At the same time look at some of the guys who have been protected: HHH (cant work anymore and doesn't draw), Taker (decent but also has seen his drawing days pass him by), Kevin Nash (sucks on every level you can think of except being a master politician), Big Show (clearly didn't deserve a top spot, although his fued with Lesnar was entertaining), and of course the McMahon's (never been a draw on PPV, and yet they headlined a number of PPVs of the last few months).

Then we have the continuing problem of angles not meaning anything. Its a dangerous practise to con people into paying for a PPV with the promise that something very important is going to happen, only to reneg on that promise a few weeks later. The WWE has done this so many times that its lost all menaing. Steph got fired, but we all know she'll be back soon enough. JR and King lost their jobs, only to have thats tip reversed what two weeks later? And now Austin who had an emotional "end" to his career at Survivor Series, will back back within a matter of weeks. So how as a fan am I supposed to take seriously the next time the WWE promotes that 'someone will end their career this Sunday'?

So you see none of these problems have anything to do with specific gimmicks needed to make wrestling better or finding the next "Rock or Austin", its just about basic wrestling booking that doesn't insult my intelligence as a fan. Until the WWE rights all of these wrongs will I be able to enjoy wrestling like I did not only in the "Attitude Era" but also in other times in the history of the WWE. We'll see if they can do it, I know I have my doubts.

RGWhat316
12-10-2003, 07:15 PM
I gotta actually agree with CyNick, 2000 was really an elevating year. I remember the July ppv Fully Loaded was a tryout which promoted a triple main event with Angle, Jericho, and Benoit being in the main events with Undertaker, HHH, and The Rock respectively. And it worked, Angle was in the main event at SummerSlam, Benoit involved at Unforgiven. And Jericho was given better stuff too. The main event of Rock vs Benoit is one my all time favorites as Shane kept interfering on Benoit's part, Benoit "winning" the title before Foley changed it and The Rock retained.

And like what was said earlier, the big storylines is what made the Attitude era. I remember when The Rock, who was the champion, wrestled jobbers during RAW. But all the Austin/McMahon stuff is really what would steal the show.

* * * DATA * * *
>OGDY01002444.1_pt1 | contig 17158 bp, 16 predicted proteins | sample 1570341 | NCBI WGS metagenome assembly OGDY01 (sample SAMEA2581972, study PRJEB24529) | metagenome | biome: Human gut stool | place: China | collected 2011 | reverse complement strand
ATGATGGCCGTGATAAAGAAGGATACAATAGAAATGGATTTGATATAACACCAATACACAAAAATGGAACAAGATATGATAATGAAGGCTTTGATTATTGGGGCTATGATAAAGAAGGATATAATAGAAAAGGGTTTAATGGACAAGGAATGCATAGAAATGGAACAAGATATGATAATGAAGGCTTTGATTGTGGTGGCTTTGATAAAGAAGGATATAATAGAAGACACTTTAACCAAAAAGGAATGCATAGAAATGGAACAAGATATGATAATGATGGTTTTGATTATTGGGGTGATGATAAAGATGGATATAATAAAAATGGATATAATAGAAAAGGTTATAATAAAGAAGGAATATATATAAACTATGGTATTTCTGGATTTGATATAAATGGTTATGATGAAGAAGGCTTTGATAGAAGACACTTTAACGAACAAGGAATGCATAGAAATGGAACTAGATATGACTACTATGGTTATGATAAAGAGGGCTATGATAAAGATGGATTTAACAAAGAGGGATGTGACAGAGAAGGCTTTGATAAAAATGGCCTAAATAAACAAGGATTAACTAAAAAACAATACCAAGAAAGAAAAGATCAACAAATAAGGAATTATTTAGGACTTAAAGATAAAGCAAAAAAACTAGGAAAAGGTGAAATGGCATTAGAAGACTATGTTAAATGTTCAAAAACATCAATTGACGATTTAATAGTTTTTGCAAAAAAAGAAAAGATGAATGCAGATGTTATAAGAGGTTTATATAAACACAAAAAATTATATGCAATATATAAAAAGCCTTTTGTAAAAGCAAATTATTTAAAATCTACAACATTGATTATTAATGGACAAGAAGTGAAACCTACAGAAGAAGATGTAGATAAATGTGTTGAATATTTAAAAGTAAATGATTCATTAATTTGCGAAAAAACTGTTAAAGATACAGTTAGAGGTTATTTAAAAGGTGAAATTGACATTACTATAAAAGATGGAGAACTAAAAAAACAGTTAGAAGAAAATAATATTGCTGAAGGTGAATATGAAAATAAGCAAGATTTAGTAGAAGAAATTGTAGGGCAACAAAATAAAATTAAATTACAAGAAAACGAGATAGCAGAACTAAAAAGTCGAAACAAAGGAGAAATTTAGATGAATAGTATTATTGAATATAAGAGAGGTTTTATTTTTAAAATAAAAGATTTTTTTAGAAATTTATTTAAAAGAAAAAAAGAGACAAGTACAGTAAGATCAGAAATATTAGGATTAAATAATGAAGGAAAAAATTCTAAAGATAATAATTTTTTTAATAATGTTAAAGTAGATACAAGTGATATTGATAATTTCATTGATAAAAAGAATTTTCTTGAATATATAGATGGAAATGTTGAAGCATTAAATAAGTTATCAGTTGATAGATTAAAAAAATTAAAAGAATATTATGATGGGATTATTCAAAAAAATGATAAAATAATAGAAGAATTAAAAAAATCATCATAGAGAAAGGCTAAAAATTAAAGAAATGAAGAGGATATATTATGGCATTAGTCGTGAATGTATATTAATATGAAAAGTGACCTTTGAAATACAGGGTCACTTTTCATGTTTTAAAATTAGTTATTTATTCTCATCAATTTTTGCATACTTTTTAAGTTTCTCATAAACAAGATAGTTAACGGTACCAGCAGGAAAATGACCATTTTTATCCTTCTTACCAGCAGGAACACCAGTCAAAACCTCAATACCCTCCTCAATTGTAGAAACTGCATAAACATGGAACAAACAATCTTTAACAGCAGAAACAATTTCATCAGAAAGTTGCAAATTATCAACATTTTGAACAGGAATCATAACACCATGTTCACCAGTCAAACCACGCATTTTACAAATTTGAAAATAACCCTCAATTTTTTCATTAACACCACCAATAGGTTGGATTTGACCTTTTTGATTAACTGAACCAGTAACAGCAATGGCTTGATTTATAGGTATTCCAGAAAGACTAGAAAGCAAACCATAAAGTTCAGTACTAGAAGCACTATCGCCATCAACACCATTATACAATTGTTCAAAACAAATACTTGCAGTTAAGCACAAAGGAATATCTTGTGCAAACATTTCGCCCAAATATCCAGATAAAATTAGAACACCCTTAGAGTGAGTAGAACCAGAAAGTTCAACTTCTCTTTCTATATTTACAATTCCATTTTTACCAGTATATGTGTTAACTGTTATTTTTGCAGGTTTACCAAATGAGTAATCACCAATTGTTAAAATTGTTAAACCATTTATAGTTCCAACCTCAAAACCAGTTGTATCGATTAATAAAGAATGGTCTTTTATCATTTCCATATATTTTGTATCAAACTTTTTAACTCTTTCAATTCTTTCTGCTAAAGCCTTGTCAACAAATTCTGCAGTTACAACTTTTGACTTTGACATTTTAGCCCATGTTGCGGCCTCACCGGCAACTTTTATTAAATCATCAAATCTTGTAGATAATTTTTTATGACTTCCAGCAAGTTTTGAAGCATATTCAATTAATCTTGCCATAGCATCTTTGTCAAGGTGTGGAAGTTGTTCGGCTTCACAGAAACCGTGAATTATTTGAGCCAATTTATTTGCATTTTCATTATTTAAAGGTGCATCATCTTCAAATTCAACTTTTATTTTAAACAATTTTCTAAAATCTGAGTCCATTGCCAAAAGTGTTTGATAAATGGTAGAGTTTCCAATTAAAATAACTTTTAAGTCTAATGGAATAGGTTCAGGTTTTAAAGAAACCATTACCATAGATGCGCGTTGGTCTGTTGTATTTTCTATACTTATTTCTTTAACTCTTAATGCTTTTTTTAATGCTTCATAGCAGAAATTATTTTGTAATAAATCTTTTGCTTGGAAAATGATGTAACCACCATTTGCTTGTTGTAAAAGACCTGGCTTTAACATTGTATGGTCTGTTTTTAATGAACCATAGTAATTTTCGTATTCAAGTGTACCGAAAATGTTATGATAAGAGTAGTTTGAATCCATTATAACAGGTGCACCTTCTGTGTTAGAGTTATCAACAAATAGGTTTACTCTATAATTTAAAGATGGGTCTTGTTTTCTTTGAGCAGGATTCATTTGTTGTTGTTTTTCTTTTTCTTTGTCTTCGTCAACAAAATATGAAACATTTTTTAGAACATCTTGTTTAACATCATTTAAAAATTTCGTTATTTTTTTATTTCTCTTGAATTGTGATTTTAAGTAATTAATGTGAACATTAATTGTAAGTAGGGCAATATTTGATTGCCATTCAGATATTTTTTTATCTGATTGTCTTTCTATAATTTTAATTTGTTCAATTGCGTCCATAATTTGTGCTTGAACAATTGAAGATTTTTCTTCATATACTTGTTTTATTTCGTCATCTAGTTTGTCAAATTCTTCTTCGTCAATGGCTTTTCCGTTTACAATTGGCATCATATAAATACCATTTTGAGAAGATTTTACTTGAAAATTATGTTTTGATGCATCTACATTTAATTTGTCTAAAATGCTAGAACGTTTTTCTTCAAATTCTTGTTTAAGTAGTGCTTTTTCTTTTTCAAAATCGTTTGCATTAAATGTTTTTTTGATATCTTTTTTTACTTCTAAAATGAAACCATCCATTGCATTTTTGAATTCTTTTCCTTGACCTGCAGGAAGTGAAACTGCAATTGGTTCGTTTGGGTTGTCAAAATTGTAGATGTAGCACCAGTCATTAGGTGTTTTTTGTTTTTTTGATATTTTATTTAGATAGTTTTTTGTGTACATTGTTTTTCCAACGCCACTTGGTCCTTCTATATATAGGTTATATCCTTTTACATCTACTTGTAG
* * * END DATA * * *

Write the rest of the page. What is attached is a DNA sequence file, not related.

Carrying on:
Then, like a lot of people I started to lose interest after WM X-7. Austin turned heel, HHH went right with him, The Rock left, and Kane and Undertaker were all of a sudden thrown into the main events. I did like the Invasion angle until people started jumping sides. It was WWF vs WCW/ECW, and you got people like Angle and Austin and Christian on team WCW/ECW.

2002 didn't really go off too good for me, Jericho's unexpected title reign, the nWo came in, the brand extension, Flair running RAW, and Austin leaving. But around the summer it picked up as I really enjoyed SummerSlam, but then HHH gets the World Title and his squash matches. Necrophillia against Kane, trying to spike ratings with HLA and Billy/Chuck ceremony.

2003 got a bad start with HHH/Steiner stinking up RAW, but Angle/Benoit/Lesnar making SmackDown better. A heel Rock was good with great comedy moments with The Hurricane and Stone Cold. I even enjoyed Hogan vs McMahon, especially some of their promos almost attacking each other. But since then we've had McMahonamainia with Vince running SmackDown, Vince vs Stephanie, Linda and Bischoff getting together, then Shane beating the hell out of the mask-less Kane. But I've loved Austin as Co-GM, and then Foley coming in, Cena on SmackDown. 2003 has been better, just not as good with main events without elevating more stars.

KillerWolf
03-23-2004, 12:41 PM
I've been reading alot about how much the WWE sucks lately and i'm wondering why people are saying that? IMO the WWE has been on the right track the past couple of months. Most shows have been above average, with a couple that i thought have been great at times. I think one of the reasons that people still say the WWE sucks (besides being stupid, ignorant, and impossible to please) is because some people think nothing will compare to the product WWF (and in some people's opinions) WCW or ECW was putting out a few years ago. I do not know much about WCW or ECW I'll admit, so I'm gonna stick with comparing WWE now to the WWF Attitude era. I apologize in advance for how long this is gonna be...


WWF Attitude: